Hi I am setting up cncjs on my fusion5 tablet to use on my shapeoko pro xxl. I tried using the bitzero like normal as per instructions in this tutorial I’m following CNCJS - For beginners with Shapeoko 3 - YouTube but the endmill just kept pushing down into the bitzero and wouldn’t stop. I used bitsetter first to determine length of endmill, what am I doing wrong? Thanks in advance!
What does this mean? So you were just probing for zero?
Can you provide more detail?
You need to set your Z-zero before running the bitsetter macros.
The procedure should start with:
- Set Z-zero (BitZero or manual)
- Initial tool macro
I was using Bitzero to find the zero for X, Y, and Z.
So I should just turn on my machine, connect cncjs, home machine, use bitzero to find X+Y+Z, and then use bitsetter to find Z of my initial tool?
But in order for bitzero to work properly, don’t I need to use bitsetter first to identify length of the tool (1/4" probe) I am using for the bitzero sequence?
No. The tool length doesn’t really matter in this use case. All that that matters is where the bottom of the tool is. The bitsetter just establishes an absolute reference for that tool’s bottom.
While you’re trying something new, check out gSender. Has more momentum behind it.
@neilferreri I’ll throw this out here again for you to consider… If you make this change to your macros then you can change the z height without having to remember to run “initial” tool after doing so. That change is to record the distance that the probe has to travel to the bitsetter instead of the Z offset of the bitsetter. The initial/new tool macros then become independent of the Z zero position which I find to work much better for how I tend to work:
Thanks @crpalmer. I saw this earlier, and it looks pretty good! Personally I don’t think I’ve come across a job where I needed to do this, but I can see where this would make things less prone to human error.
Hi @neilferreri I’ve attached a youtube video to specify the issue I’m having.
Noob question here but what are all the pro’s of using cncjs instead of carbide motion? And are you saying I would be better off just using gSender instead?
Can you also post the contents of the macro?
That’s just the start of the macro. Can you edit the macro and then from the edit screen copy and paste all the text of the macro?
That’s a macro for the old BitZero.
It probes Z first and didn’t have the little corner hole.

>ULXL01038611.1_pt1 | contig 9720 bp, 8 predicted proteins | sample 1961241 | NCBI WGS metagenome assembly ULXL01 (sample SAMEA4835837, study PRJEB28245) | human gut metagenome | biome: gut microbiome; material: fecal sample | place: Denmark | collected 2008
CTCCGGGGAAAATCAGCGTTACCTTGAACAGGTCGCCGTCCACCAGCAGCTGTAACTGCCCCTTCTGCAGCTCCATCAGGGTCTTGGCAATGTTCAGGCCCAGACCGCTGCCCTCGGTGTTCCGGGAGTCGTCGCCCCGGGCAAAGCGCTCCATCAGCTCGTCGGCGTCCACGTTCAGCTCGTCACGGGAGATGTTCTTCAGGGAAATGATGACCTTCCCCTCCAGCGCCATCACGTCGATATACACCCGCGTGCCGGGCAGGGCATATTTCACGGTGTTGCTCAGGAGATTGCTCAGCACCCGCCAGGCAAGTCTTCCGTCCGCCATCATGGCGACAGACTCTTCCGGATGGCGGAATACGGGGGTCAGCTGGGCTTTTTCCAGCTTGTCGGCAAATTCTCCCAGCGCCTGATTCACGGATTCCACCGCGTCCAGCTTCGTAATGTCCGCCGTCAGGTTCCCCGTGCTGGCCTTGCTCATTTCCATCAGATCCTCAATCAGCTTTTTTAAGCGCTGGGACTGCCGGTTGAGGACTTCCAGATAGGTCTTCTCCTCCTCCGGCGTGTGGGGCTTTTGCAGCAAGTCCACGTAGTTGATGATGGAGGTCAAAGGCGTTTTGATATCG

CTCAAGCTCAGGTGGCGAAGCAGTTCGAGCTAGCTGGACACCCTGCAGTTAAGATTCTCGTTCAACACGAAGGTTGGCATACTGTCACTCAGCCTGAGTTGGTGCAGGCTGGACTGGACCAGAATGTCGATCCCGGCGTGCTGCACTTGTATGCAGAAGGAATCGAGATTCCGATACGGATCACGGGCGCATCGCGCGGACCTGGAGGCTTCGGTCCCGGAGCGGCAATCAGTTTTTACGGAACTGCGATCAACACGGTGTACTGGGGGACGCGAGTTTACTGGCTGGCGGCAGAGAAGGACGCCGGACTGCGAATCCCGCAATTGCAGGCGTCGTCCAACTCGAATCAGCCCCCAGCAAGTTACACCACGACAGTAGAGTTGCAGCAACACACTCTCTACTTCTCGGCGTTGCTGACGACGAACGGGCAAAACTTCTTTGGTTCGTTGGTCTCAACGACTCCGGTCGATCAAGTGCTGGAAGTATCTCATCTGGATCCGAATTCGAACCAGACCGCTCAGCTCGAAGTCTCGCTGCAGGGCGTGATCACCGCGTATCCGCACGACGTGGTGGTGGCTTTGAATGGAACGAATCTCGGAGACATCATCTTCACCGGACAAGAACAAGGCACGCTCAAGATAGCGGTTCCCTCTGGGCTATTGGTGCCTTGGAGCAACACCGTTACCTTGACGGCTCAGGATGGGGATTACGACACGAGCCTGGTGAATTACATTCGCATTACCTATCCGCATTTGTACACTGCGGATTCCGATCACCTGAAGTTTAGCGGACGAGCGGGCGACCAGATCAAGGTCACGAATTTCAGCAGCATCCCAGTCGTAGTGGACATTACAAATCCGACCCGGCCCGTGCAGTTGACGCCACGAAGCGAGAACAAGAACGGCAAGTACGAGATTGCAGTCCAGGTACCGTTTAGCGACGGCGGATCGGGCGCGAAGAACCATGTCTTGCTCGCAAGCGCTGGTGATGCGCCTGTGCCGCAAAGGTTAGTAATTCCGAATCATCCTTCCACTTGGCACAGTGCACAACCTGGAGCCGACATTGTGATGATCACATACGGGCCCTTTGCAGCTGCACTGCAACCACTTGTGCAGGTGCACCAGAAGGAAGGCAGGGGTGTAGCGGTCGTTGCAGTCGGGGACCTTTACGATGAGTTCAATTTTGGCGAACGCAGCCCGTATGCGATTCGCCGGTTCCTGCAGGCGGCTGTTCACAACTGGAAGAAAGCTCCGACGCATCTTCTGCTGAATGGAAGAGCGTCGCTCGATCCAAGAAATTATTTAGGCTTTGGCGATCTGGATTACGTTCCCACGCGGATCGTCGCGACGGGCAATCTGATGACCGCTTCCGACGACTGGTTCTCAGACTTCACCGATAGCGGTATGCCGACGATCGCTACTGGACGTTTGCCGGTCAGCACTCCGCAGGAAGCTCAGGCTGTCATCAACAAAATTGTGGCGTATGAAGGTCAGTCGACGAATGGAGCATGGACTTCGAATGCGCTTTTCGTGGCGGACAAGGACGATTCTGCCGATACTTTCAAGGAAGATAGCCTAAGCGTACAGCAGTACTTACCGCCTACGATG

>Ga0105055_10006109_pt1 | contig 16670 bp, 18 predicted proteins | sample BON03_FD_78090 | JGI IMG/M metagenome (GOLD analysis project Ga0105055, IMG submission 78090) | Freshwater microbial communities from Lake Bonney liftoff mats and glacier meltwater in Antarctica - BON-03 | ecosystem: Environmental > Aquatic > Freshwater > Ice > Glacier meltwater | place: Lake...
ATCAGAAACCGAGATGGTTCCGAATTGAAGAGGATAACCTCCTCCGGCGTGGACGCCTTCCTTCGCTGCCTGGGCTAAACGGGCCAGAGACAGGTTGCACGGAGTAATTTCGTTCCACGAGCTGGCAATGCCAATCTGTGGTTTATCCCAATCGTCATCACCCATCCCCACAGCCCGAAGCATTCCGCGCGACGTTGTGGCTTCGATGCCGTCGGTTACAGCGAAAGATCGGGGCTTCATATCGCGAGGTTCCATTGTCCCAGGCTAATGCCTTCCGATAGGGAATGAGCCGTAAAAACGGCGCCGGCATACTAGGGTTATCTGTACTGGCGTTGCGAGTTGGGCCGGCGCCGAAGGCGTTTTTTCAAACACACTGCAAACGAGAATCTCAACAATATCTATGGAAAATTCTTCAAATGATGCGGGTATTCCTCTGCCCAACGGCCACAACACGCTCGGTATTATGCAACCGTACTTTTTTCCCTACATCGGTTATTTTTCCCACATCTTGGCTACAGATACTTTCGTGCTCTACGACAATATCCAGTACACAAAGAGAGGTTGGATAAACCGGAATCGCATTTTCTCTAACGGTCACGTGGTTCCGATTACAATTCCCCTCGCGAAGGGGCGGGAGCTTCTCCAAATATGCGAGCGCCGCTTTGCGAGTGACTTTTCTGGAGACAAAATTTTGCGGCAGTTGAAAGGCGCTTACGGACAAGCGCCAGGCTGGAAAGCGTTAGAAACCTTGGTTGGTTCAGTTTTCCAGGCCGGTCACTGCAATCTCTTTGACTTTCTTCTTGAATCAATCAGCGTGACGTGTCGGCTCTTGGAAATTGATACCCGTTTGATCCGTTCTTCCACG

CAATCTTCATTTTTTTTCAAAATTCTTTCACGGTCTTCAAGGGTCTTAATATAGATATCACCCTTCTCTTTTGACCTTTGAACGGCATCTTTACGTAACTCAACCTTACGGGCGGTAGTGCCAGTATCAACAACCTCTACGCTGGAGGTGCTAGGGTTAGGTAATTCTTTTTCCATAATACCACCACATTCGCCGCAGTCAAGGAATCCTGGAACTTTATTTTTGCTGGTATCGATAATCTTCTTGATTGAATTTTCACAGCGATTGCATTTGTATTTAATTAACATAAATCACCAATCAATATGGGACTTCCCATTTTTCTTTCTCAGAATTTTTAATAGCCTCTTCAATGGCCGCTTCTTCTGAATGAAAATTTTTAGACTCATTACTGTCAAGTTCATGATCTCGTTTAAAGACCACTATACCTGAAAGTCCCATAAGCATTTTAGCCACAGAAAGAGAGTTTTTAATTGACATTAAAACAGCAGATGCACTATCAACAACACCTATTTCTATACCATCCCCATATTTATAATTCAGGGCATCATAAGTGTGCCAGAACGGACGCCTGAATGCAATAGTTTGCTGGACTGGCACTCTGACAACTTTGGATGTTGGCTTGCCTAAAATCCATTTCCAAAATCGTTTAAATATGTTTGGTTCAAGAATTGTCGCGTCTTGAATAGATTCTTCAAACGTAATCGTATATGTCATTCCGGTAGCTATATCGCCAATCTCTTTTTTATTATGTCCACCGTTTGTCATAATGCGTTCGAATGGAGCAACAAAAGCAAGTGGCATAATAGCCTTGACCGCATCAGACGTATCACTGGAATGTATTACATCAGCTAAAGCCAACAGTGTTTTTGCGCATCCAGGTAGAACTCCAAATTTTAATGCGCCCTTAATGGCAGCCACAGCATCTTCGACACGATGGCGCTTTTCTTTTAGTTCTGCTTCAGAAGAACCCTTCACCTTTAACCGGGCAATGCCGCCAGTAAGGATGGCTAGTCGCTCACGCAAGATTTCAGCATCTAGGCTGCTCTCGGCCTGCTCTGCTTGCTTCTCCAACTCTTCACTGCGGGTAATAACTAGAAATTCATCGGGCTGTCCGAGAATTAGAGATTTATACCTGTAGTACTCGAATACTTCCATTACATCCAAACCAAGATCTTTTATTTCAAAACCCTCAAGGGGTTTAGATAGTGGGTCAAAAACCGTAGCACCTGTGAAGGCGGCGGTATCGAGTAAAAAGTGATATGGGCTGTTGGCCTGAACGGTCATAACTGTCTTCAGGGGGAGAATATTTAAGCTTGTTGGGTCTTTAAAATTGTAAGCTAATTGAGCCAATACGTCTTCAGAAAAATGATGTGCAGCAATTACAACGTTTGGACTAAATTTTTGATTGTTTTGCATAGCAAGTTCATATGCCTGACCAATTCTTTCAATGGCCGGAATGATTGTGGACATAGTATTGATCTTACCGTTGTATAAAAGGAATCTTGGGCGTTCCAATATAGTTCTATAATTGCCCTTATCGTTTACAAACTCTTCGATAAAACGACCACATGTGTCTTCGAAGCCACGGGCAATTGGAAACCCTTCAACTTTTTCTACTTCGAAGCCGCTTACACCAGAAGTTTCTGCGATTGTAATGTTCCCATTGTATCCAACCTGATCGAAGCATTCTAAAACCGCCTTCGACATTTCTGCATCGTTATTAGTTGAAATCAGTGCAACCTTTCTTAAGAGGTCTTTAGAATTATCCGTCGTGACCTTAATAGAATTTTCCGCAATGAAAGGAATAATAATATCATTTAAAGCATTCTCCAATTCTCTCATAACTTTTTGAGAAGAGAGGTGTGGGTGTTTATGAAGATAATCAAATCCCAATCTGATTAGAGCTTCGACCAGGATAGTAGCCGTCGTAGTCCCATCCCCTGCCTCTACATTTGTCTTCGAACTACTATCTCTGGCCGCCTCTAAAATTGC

I don’t think I ever did a macro for the v2, but a bunch of us made holey probes back then. I know there’s a macro for that.
I can look later.
(start with the end mill 15mm ABOVE the plate, about 15mm or less from bottom left corner.)
; Set user-defined variables
%ENDMILL_DIAMETER = 6.35 ;in millimeters
%PROBE_BLOCK_Z = 22;Thickness of 3-axis probe in Z direction
%PROBE_BLOCK_Y = 7 ;Thickness of 3-axis probe in Y direction
%PROBE_BLOCK_X = 7 ;Thickness of 3-axis probe in X direction
G21 ;make sure we’re in mm
G91 ;Incremental mode
G38.2 Z-25 F75 ;Probe Z
G0 Z2 ;lift 2mm
G38.2 Z-25 F45 ;Probe Z
G10 L20 P1 Z[PROBE_BLOCK_Z] ;Set Current Z as plate thickness
G0 Z3 ;lift Z 3mm
G0 X-25 ;Move left 25mm
G0 Z-10 ;Move down 10mm, should be 7mm below probe surface
G38.2 X25 F75 ;Probe X to the right 25mm
G38.2 X25 F45 ;Probe X to the right 25mm
G10 L20 P1 X[-ENDMILL_DIAMETER/2 -PROBE_BLOCK_X] ;Set current X location as negative half the bit diameter
G0 X-10 ;Move left 10mm
G0 Y-25 ;Move forward 25mm
G90 G0 X5 ;Move to X5 (absolute) - will put you 5mm to the right of left edge of stock
G38.2 Y25 F75 ;Probe Y
G38.2 Y25 F45 ;Probe Y
G10 L20 P1 Y[-ENDMILL_DIAMETER/2 -PROBE_BLOCK_Y] ;Set current Y location as negative half the bit diameter - 7mm thickness
G0 Y-10 ;Move Y-10
G0 Z10 ;Move Z up 10mm, should be 3mm above probe plate
G0 X0Y0 ;Go to X0Y0
I’m not sure if you saw my reply above. That’s a macro for an earlier version of the BitZero.
It will not work with the hole on the V2.
Where can I find the macro for the Bitzero V2?
I don’t have a BitZero to create one from.
You could modify this one:
Or, just set zero by eye.
What are the pro’s of using cncjs over carbide motion?
Generally speaking this is a matter of “you will know it when you need it”
Meaning, if you can’t think of a reason to use a third party gcode sender, you probably don’t need a third party gcode sender
That said, here are some concrete examples of what I want to do in gSender that I cannot do in carbide motion:
- Custom gcode on tool changes.
- Custom macros on job start and job end (For example, an inspection probing routine)
- Maintaining custom offsets and routines for repeat jobs.
- in process probing (Though I’m not sure how to do this myself…)
- software automations. (Meaning automation of the gcode sender software, not the gcode itself)
Some other quality of life items would be the widget interface and native webcam support.
Carbide motion has been great and i still use it daily. They are also adding more functionality all the time and I expect much of the custom functionality will be possible someday.
Until then, I’ll be running both motion and a third party sender.
Thank you for the thorough response Tyler! Well said that “you will know when you need it”. I’m gonna stick to carbide motion for now but will keep cncjs in mind for when I might need it.